Anti-CCP (Chinese Communist Party) sentiment among the South Korean people is rising.
More than 627,000 Koreans have signed a petition demanding the government cancel a “Chinatown” project in the resort city of Gangwon following last year’s “Han clothing vs. hanbok” and “kimchi” incidents.
On March 29, a petition was registered on the South Korean government’s website asking Gangwon province to cancel its “Chinatown” project.
“Why do we want to build a little China in Korea?” the petition asked. “The public doesn’t understand why we would want to offer Chinese cultural experience on our own land. We resolutely oppose.”
As of the early morning of April 21, the petition had received 627,000 signatures—the highest number of signatures ever received by the Blue House.
On April 16, the Blue House also received another petition calling for the impeachment of Gangwon Governor Choi Moon-soon over his pro-Beijing role in the “Chinatown” project.
Belt and Road Initiative Denounced as Cultural Invasion
The Gangwon “China Town” project is an agreement that was signed in 2019 between the Gangwon government and China, reported the Chinese Communist Party’s mouthpiece the People’s Daily. Under the agreement, China and South Korea are to build a “Chinese complex cultural village” between Hongcheon and Chuncheon, the capital city of Gangwon province. Covering 296 acres, the project is 10 times the size of Incheon’s Chinatown.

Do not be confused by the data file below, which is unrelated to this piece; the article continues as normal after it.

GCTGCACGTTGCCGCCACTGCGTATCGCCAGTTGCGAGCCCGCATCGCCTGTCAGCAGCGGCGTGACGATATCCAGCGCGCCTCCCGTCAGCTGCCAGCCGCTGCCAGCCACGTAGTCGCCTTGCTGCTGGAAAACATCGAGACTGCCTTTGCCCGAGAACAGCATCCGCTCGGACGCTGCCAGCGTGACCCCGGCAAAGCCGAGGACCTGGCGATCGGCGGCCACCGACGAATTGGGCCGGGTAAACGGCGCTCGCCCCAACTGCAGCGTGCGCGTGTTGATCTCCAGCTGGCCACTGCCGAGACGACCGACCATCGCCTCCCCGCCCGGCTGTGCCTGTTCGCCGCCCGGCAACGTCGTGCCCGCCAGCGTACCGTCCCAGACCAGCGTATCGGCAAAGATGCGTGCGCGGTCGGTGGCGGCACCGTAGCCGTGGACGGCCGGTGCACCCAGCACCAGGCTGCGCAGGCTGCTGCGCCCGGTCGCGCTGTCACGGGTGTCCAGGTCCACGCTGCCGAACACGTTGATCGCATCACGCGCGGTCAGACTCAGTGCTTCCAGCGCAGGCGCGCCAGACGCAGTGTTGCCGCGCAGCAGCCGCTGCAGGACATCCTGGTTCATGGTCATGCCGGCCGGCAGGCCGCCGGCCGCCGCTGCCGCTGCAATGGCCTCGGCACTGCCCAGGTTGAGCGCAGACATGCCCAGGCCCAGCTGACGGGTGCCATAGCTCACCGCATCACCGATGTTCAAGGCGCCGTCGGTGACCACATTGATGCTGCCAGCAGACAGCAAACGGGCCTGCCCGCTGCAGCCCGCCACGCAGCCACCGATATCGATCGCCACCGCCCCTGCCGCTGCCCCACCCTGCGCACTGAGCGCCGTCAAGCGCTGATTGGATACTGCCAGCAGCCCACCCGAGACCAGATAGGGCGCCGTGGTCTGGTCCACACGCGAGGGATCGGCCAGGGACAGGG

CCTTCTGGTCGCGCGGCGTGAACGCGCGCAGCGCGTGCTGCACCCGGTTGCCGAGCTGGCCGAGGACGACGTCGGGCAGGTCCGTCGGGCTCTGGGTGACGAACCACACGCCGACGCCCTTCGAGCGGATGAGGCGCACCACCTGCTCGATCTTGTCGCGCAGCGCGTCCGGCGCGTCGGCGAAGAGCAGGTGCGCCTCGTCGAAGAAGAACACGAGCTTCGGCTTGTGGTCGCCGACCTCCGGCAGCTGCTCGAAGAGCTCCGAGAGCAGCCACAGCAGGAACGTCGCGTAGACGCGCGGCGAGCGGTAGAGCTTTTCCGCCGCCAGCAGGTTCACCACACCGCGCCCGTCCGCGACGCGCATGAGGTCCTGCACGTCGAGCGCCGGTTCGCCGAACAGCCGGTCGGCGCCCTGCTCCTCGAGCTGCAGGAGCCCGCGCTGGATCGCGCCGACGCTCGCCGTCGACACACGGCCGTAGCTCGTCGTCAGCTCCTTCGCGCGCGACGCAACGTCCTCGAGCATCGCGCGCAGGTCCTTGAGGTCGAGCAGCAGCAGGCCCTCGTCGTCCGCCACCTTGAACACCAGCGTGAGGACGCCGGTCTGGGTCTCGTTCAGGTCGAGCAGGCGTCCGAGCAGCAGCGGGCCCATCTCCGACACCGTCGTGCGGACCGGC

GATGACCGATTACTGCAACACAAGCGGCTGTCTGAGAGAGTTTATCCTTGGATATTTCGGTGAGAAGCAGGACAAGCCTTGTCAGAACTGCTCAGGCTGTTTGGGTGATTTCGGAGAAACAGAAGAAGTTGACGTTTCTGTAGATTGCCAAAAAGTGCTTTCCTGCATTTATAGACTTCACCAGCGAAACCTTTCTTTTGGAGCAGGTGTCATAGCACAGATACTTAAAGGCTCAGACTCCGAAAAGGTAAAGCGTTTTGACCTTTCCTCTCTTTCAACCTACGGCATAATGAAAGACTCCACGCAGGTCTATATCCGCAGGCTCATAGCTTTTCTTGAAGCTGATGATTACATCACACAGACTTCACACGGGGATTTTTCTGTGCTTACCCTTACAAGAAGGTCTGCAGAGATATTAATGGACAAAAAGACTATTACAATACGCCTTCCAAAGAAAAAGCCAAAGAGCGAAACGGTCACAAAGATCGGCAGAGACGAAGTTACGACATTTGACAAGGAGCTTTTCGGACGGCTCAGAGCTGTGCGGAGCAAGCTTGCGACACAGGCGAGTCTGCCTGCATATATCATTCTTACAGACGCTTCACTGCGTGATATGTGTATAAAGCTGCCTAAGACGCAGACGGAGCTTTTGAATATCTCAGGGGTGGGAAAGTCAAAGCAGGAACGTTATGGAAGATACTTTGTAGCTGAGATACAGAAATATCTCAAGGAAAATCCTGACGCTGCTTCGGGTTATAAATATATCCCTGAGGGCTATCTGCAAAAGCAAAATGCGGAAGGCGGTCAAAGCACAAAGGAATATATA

In an interview with the People’s Daily in December 2019, Choi described the proposed “Chinese Cultural City” as a “cultural Belt and Road.” South Korean media reported that the project’s official name was “China-Korea Cultural City.”
The project is scheduled to be completed by 2022. However, the project has aroused strong resentment among Koreans, who believe the CCP is carrying out cultural imperialism in Korea to expand its political influence.
“We are opposed to the building of a hotel for Chinese tourists in Gangwon Province, which is the largest historical site in the world with a large number of excavations,” the petition said. “People are upset about losing their culture. We should stand up to China, which is trying to steal our unique culture like kimchi and hanbok.”